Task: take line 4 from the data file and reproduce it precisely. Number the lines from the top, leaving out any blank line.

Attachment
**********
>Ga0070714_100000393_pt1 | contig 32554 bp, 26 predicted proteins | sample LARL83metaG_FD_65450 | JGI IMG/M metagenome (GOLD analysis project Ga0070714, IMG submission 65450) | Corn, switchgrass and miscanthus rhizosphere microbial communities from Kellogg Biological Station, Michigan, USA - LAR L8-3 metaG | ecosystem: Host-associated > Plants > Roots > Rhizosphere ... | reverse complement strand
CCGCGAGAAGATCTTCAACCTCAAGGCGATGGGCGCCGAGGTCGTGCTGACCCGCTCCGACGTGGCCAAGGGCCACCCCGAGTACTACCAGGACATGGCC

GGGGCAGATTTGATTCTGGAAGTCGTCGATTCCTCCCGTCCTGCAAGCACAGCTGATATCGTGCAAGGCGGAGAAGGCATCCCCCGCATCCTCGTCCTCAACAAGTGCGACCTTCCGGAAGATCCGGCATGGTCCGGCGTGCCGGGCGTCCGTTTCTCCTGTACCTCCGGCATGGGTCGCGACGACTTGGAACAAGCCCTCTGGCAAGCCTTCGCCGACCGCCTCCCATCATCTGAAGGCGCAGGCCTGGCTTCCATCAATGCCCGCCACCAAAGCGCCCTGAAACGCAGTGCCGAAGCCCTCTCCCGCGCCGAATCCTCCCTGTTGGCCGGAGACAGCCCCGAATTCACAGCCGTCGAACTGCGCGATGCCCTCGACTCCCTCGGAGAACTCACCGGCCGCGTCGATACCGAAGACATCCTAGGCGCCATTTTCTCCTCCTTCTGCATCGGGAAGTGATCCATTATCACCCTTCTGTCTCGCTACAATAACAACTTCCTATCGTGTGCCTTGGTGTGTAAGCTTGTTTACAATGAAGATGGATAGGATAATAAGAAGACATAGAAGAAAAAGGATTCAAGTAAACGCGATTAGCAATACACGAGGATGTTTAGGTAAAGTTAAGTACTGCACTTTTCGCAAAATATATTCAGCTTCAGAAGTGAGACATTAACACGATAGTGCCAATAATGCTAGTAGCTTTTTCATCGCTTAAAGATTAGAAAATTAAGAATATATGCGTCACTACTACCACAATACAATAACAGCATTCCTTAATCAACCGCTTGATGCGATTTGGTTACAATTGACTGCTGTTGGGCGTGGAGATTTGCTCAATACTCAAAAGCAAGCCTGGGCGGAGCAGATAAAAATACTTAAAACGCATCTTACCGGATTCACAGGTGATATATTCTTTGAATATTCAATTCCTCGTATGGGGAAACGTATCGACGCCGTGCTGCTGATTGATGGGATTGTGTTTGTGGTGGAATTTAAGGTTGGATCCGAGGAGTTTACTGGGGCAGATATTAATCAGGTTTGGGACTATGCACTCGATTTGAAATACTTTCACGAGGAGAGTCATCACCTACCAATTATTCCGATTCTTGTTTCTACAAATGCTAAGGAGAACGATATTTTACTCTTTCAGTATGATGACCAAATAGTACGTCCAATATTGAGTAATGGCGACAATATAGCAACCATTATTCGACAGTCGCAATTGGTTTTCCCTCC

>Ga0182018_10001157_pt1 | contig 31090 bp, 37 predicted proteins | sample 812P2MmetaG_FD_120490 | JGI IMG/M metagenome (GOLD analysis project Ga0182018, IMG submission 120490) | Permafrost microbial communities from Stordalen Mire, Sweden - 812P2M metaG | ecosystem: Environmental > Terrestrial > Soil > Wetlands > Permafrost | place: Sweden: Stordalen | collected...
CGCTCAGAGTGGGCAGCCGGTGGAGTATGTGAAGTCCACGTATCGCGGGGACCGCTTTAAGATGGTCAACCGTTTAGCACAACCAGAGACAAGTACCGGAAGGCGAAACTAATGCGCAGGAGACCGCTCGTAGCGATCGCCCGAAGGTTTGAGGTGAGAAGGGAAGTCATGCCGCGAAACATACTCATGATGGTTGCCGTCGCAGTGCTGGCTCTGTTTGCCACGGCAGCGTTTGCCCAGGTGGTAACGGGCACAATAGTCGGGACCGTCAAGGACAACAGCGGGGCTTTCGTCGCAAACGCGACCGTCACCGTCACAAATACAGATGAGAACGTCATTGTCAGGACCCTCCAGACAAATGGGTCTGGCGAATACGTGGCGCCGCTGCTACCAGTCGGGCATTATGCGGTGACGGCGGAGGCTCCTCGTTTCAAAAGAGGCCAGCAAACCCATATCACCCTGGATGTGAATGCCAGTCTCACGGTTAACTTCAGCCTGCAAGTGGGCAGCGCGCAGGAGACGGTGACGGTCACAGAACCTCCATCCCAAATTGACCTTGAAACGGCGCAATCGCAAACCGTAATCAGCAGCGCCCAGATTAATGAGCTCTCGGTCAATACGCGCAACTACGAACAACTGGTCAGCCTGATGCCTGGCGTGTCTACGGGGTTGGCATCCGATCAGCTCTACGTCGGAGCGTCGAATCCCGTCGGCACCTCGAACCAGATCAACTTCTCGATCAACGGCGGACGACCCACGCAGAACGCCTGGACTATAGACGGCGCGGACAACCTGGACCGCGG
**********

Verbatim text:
>Ga0182018_10001157_pt1 | contig 31090 bp, 37 predicted proteins | sample 812P2MmetaG_FD_120490 | JGI IMG/M metagenome (GOLD analysis project Ga0182018, IMG submission 120490) | Permafrost microbial communities from Stordalen Mire, Sweden - 812P2M metaG | ecosystem: Environmental > Terrestrial > Soil > Wetlands > Permafrost | place: Sweden: Stordalen | collected...